Published Feb 7, 2014
I give report to some nursing staff and they only give their first name as the person receiving report. Nurses where I'm employed argue that you don't need full name (e.g., Report given to N. Nurse, RN). Is this true with documentation?
nurseprnRN, BSN, RN
Some reason why you can't ask what the last name is, or if you are too shy to do that, to check the schedule book or the previous shift duty roster?
anon456, BSN, RN
I always ask them to spell their last name. That way I get it correct and let them know I need it. I also will get pages returned from resident MDs and they will say, "This is Jane." and I reply, "Hi Doctor, thank you for calling me back. Can I get your last name please, for documentation? Oh thank you Dr. Smith. I appreciate it Dr. Smith" and hopefully they get the point.
Ruby Vee, BSN
Are you sure you need the last name? When we transfer patients to another unit, we get only the first name. If there is ever any question about which Debbie we gave report to, their signature shows up in the electronic chart. And their assignment sheets (which have to be kept for seven years) will also show which nurse had that patient.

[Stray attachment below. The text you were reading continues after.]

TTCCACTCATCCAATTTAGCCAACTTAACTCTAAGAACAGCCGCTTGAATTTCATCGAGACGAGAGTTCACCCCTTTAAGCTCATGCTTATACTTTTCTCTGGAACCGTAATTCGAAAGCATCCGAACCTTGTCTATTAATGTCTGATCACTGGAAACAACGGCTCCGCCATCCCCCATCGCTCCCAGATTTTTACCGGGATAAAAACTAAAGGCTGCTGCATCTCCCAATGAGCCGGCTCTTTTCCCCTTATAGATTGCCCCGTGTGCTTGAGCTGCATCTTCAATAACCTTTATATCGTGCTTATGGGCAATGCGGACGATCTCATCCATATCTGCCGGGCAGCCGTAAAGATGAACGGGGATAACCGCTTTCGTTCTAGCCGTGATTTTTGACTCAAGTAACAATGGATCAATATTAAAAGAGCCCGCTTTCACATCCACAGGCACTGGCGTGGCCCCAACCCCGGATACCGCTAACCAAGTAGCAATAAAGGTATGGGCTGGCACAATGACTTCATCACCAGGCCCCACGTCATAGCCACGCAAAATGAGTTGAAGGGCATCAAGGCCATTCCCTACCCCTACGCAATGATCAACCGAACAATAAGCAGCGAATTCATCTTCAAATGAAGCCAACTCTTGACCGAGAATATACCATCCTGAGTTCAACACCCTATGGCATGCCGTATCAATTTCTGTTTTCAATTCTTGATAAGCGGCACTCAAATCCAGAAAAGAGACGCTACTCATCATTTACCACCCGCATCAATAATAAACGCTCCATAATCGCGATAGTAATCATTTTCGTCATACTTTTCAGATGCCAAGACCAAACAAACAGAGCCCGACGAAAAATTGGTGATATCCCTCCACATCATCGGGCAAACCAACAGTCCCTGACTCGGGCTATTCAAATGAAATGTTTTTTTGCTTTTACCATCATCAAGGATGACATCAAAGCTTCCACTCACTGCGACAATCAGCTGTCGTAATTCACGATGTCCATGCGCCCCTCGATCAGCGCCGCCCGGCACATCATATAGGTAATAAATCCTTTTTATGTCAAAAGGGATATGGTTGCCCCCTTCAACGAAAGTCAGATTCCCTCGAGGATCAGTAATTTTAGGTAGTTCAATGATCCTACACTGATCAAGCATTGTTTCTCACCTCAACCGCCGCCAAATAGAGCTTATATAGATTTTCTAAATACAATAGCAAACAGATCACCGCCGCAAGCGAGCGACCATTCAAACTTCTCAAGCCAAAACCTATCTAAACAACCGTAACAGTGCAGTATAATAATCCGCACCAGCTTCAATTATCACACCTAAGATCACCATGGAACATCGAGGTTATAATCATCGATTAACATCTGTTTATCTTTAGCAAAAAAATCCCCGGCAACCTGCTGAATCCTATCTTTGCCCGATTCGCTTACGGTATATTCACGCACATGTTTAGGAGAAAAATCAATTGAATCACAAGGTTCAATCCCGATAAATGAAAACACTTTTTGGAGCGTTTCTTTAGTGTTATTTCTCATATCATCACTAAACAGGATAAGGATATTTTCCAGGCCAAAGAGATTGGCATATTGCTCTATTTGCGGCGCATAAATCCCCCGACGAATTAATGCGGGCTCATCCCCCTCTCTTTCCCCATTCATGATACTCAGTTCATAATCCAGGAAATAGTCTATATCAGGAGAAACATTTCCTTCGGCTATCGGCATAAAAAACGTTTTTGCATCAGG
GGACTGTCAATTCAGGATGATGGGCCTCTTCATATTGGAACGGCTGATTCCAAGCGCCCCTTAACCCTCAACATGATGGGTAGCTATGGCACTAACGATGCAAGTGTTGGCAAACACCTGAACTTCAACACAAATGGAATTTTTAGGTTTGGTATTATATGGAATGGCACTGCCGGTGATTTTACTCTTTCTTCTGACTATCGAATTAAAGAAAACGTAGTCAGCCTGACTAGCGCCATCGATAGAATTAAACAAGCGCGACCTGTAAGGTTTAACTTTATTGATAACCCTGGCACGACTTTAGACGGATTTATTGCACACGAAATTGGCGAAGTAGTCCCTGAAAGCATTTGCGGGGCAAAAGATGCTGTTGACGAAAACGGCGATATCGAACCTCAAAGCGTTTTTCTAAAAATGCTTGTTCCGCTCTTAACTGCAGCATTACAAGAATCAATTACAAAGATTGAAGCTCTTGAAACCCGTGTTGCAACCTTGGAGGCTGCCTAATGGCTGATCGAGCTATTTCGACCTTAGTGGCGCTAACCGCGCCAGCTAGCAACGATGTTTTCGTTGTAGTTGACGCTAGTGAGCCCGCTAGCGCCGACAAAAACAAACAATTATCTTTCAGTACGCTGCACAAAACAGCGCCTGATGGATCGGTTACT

I agree with Ruby Vee. My hospital utilizes Epic Hyperspace, and as such, when scrolling through the patient's progress notes, the first and last name of every nurse that has ever seen the patient is there filed beneath their nursing note (in addition to every physician, dietary tech, case manager, or social worker). When I accept a patient, or sign off on a patient, I typically write a note (transfer or acceptance) and include the first name of the nurse and the unit, that way if there is any confusion, I know who/where to refer to.
The main reason why we document anything is for protection from litigation, protection for both the facility and ourselves with a secondary concern simply being clarity of actions for patient care. The question on whether we should include full names and titles comes down to how confident are you that you can prove you handed over care or received report from an individual with only a first or last name.
Again, it never hurts to tell the nurse you're receiving report from that you'd like his/her first and last name for your acceptance/transfer note. If they dispute you on it, ask for the charge/resource nurse, and find out which nurse you received or gave report to.
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